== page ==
Rep. Jeff Landry voted against the CR the first time, but a $100 million offset changed his mind.
Shortly after Rep. Dana Rohrabacher cast his vote last Wednesday, helping bring down the six-week continuing resolution, he knew he had sinned.
"I immediately began feeling guilty about it," the California Republican said in an interview.
Rohrabacher understood the CR was the best deal the Republicans could get and was inclined to support it. But back in his district, "You have very active supporters of mine [who] are very well-intended but not, how do you say, sophisticated in their understanding of the way this process works back here," he said. He was on the floor, dreading his tortured explanation to the activists, when he saw that the bill was going down. "I decided to take the easy way out rather than the right way out," by voting no.
Rohrabacher said he wallowed in guilt, choosing not to defend his vote in public lest he say something he "really didn't believe." He told a fellow Republican of his lament, and his colleague urged him to speak out at a closed-door GOP meeting.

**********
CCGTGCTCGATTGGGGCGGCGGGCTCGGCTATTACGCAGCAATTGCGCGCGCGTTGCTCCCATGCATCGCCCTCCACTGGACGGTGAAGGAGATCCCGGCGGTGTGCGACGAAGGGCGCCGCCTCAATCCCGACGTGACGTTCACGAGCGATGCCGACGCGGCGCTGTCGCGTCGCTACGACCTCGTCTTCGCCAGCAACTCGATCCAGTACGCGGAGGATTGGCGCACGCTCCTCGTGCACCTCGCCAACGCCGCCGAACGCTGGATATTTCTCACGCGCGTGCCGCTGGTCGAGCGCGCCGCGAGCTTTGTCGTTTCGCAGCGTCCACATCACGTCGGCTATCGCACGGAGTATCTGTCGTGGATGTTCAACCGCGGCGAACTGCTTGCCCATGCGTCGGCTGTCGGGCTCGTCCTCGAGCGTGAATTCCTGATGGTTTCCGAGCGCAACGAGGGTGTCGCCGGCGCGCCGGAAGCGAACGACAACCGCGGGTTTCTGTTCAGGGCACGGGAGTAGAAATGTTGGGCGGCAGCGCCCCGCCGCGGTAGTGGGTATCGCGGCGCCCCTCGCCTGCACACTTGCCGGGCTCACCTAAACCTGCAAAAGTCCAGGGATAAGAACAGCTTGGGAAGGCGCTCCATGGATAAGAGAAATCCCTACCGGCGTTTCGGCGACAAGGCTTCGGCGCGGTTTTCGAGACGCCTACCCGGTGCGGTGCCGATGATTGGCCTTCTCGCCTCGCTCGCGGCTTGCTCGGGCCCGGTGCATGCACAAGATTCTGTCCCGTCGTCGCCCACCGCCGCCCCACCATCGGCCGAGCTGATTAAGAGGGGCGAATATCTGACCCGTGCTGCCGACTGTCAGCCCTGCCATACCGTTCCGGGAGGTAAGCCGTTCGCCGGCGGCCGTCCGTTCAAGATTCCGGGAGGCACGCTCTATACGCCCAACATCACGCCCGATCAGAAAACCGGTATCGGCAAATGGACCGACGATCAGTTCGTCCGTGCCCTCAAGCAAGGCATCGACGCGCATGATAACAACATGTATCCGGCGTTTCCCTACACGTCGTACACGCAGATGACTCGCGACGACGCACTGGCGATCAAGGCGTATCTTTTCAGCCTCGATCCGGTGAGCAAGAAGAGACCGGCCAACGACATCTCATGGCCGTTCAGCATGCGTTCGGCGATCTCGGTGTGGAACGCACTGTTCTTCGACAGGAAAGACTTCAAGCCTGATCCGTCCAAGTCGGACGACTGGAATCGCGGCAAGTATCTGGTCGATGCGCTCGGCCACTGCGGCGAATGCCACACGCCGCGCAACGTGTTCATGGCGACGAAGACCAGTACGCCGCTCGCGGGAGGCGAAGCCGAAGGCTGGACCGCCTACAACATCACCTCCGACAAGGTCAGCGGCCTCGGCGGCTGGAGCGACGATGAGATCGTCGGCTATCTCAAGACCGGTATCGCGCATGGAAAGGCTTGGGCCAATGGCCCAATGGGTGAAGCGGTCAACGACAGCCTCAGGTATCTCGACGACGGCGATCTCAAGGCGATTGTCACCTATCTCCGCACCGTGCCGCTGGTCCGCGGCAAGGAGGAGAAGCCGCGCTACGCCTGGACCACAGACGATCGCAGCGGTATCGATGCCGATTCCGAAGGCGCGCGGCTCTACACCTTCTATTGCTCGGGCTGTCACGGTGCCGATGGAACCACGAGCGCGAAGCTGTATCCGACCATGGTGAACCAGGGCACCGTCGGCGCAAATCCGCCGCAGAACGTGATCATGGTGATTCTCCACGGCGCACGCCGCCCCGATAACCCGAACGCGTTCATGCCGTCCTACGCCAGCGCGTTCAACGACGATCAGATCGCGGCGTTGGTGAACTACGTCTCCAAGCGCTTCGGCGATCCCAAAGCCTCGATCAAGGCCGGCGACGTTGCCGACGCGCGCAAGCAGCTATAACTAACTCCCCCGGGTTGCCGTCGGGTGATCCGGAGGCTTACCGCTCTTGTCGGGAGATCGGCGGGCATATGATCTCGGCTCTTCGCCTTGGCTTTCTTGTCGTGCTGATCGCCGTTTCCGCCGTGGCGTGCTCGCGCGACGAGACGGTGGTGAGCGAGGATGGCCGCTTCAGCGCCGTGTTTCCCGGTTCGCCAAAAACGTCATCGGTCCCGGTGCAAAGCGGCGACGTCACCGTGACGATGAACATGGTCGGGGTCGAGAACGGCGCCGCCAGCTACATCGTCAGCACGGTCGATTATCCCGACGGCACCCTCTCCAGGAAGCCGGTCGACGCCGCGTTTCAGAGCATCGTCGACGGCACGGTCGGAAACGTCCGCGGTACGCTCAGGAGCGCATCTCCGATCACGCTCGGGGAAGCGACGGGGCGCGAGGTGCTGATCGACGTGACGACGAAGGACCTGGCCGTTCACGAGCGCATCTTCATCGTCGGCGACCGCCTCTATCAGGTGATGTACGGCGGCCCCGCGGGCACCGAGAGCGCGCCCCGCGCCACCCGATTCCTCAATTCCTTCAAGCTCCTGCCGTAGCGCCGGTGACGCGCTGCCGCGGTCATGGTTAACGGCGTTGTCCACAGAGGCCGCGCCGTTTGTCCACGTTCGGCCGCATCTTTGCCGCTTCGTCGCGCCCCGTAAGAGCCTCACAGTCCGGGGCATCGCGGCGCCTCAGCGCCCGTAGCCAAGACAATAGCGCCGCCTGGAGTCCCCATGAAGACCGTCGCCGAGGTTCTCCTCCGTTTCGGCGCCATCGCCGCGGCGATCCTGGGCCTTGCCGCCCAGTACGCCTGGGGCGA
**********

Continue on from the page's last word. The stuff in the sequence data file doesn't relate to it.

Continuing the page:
"I was asking myself why I voted that way and I said to myself, 'Well, I'm being chicken-shit'," he said he told colleagues. According to Rohrabacher, the sentiment resonated in the room.
Other lawmakers said their reasons for straying from the party line were individual.
"It was never about the bill," said Rep. John Campbell (R-Calif.), explaining that he voted "no" the first time to protest that the CR did not contain language that would maintain the current maximum amount a home mortgage could be insured by Fannie Mae and Freddie Mac, which is currently set at $729,750.
Former Sen. Scott Brown, R-Mass., candidate for U.S. Senate in New Hampshire, holds his hand over his heart during the singing of the national anthem as he waits to take the stage for his town hall campaign rally with Sen. John McCain at the Pinkerton Academy in Derry, N.H., on Monday, Aug. 18, 2014.